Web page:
In property it’s often said that location, location, location is everything. But if you’re investing in property for buy to let how exactly is that relevant to you?

The fact is, location is still vital when investing in property to rent out. But the locational factors you need to consider are different – in some cases totally different –than when buying for any other purpose.

If you’re buying for yourself then you might put factors such as peace and quiet, a community feel or a ‘villagey’ location (funny how owner occupiers even in London rate this highly) as your main locational considerations. But this isn’t the same when buying property to let.

The answer to finding the best locations for investment is to know, and put yourself in the shoes of, your prospective tenants.

More often than not your prospective tenants will be in employment, and may even be moving for employment reasons. So that means ready access to places of employment is absolutely crucial for any buy to let that you intend to let to working people. (It’s no coincidence that the most expensive places to buy property in the UK are where most of the jobs are, ie. the south east.)

In the case of student lets exactly the same applies. But for work read college.

In either case, access to work is all important. So access to transport whether roads, rail or bus services (and in some cases walking distance) is all important. And very important in these days when travel is often difficult and expensive – consider all these factors not just in terms of geographical distance but in terms of travel time and cost too.

Also consider access to other amenities your type of tenant might rate highly, such as shops and places of entertainment. Although to some extent location will always trump this – if the access is right and they can easily travel to those places.

Family and personal links are often overlooked too. Although this is very difficult to quantify. People will normally pay a premium to be close to family and friends, especially where the type of property they require is in limited supply.

Another aspect to consider is that considerations that attract owner-occupiers might not offer much pull at all to prospective tenants:

Quality fixtures and fittings are nice to have and may make your property easier to let. But few tenants are prepared to pay a premium for them.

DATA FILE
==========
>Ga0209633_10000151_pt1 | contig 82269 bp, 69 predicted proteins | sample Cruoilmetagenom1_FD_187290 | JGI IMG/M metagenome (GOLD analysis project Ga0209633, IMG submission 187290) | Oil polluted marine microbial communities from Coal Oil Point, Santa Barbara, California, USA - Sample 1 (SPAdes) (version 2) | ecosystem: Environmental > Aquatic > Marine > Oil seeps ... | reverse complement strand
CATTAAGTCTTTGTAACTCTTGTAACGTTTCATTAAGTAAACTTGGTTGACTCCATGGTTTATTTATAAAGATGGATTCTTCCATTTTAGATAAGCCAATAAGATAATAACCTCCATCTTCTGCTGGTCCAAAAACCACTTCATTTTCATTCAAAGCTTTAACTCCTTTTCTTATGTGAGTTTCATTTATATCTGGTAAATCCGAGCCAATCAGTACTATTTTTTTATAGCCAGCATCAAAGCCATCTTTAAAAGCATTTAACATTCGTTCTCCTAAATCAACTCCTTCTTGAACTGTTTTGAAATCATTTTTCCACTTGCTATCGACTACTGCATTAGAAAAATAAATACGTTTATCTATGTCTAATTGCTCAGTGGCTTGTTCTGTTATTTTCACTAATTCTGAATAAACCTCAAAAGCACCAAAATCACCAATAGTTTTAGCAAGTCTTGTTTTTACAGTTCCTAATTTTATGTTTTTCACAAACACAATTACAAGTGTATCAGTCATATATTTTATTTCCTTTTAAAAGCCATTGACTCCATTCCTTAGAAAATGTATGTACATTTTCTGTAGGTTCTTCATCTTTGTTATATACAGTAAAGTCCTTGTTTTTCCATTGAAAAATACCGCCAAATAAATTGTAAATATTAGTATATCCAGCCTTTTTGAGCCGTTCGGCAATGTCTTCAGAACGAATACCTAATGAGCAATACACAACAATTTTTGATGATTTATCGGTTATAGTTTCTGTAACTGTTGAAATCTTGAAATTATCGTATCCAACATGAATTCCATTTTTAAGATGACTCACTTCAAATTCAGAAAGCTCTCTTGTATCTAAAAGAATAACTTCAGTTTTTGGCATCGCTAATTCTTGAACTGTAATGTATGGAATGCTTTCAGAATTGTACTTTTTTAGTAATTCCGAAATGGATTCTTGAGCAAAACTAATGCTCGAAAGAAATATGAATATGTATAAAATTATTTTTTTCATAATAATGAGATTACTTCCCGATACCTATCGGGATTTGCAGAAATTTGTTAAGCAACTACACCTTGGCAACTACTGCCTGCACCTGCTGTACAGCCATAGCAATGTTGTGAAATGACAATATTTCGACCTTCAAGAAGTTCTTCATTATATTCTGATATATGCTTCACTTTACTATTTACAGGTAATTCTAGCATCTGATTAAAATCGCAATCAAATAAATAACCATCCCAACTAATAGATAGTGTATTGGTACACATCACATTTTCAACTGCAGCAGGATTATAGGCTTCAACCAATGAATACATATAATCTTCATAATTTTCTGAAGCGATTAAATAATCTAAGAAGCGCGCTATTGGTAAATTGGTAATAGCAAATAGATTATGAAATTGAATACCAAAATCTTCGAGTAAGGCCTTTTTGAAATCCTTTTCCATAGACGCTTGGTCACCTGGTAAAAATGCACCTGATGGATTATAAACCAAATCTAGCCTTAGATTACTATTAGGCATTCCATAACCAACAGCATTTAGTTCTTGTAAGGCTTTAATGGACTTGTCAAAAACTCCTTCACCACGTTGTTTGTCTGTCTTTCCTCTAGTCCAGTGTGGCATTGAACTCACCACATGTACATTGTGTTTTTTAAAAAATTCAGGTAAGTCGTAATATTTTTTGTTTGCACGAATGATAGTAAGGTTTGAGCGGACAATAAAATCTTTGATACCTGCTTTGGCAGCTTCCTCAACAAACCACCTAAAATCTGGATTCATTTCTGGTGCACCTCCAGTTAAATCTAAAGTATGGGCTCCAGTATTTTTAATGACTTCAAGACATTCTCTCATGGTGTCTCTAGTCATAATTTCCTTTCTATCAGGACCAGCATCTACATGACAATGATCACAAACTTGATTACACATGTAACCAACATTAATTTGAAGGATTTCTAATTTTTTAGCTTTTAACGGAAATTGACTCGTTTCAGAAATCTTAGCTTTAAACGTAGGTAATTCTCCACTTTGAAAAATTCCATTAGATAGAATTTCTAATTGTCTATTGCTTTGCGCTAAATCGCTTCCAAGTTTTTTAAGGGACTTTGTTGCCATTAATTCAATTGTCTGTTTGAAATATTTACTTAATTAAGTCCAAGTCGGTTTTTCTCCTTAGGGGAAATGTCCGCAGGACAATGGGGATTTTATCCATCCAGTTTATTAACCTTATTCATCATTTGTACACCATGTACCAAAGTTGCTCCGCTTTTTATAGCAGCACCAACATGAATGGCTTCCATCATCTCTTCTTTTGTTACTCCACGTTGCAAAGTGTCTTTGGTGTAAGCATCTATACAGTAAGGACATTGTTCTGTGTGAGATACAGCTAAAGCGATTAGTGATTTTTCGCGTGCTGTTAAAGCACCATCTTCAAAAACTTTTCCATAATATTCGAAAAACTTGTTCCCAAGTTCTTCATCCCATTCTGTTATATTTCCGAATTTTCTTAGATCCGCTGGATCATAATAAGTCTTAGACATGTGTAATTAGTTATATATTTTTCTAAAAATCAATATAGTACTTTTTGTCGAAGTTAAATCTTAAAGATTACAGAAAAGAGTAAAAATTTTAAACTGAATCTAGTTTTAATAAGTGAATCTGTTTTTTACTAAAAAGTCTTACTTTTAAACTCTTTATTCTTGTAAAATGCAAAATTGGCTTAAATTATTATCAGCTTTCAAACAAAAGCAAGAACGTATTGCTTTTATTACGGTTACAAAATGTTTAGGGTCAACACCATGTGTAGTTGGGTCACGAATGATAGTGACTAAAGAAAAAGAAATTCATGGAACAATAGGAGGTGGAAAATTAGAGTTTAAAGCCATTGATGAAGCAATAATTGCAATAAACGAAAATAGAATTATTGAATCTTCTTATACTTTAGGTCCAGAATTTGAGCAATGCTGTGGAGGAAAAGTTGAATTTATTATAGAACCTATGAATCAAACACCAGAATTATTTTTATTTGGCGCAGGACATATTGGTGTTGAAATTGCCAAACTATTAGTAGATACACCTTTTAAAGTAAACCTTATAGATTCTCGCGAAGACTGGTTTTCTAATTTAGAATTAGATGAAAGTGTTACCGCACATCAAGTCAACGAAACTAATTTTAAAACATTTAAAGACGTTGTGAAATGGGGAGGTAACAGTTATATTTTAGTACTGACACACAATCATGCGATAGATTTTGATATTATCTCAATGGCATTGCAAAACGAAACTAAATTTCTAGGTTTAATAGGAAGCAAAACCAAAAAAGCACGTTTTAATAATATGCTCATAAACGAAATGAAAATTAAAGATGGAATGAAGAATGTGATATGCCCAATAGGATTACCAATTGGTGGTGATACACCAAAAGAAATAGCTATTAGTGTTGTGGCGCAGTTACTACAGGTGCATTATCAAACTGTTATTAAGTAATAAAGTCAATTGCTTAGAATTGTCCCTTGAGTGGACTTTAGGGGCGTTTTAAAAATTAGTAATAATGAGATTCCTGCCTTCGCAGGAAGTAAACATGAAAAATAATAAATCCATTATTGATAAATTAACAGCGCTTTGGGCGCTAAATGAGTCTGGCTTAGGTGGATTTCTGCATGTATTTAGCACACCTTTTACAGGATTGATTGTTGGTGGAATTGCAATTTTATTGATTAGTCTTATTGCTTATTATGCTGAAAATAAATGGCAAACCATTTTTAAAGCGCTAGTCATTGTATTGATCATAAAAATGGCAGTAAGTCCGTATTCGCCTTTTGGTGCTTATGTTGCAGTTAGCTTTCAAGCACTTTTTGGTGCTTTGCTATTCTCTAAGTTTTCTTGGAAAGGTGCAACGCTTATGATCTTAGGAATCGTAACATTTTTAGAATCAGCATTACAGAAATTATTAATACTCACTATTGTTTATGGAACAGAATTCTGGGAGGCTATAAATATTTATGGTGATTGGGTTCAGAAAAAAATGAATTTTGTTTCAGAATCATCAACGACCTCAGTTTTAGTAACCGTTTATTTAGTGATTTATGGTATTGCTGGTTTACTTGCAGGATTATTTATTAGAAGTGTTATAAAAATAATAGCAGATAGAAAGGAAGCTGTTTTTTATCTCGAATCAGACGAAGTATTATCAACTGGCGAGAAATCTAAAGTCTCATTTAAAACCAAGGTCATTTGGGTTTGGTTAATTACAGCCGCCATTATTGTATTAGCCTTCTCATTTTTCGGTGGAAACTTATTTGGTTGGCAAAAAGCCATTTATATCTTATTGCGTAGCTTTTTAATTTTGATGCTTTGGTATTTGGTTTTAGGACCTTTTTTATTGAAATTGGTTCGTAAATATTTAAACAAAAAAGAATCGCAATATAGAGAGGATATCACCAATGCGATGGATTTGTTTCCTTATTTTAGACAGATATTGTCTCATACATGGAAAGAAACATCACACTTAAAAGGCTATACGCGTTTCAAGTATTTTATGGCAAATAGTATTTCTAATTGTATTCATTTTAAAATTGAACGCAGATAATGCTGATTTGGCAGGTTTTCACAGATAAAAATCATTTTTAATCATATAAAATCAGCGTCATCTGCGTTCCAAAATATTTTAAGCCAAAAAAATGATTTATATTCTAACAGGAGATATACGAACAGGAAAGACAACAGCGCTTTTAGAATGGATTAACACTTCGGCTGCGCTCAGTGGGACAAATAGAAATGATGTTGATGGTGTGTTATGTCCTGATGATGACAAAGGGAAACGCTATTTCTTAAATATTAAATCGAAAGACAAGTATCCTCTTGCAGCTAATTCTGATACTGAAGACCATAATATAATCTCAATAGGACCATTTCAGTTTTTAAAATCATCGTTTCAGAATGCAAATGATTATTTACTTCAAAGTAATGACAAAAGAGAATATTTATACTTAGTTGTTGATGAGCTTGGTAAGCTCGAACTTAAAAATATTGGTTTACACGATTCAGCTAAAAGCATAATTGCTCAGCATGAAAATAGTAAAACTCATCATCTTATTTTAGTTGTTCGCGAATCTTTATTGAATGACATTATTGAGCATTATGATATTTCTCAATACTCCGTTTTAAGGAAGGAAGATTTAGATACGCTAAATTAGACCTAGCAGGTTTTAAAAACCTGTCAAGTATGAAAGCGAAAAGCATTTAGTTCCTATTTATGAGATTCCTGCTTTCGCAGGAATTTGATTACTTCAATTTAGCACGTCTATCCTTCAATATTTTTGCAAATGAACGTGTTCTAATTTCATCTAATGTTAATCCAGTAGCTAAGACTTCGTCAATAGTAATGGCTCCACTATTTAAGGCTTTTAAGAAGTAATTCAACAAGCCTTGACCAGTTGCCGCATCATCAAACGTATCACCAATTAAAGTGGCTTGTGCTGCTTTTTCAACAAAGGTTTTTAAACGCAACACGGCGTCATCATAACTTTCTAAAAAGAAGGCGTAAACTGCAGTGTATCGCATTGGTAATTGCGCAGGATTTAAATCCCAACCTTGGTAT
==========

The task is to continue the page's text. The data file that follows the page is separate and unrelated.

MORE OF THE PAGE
School quality is something that has pre-occupied owner occupiers for years. It isn’t always the case but generally unless you are targeting long term family tenants specifically local school quality won’t make your property more desirable. (And in fact it will usually mean you pay a premium for your investment property, jeopardising yields.)

Ditto pleasant views, a villagey location and a sense of community for that matter. Tenants who don’t plan to stay long will rarely be attracted to, nor pay extra, for things that owner-occupiers put at the top of their wish list.

To take this all a step further, tenants will overlook an awful lot of factors – and in some cases some truly awful ones like busy roads or railway lines – if your property is located where they want and need to be. (And the even better news is that such sub-prime locations can be a good opportunity for investors, offering lower capital values and subsequently higher yields.)

This article looks at sub-prime investment locations: Why The Worst Places Are Often The Best For Investors

So what does location, location, location mean in practice for buy to let landlords and investors?

It means that is it vitally important to profile your prospective tenants. Think about who you are going to rent your next investment purchase to. Think about where they really want to be, and invest accordingly.

At the end of the day this all takes us back to fundamentals like supply and demand. The best locations for buy to let will usually be those that have good demand because they are in a location where tenants want to rent (and preferably where supply is limited too).

You might also find this report useful: Making Money In Buy To Let. It’s Really All About …. Demand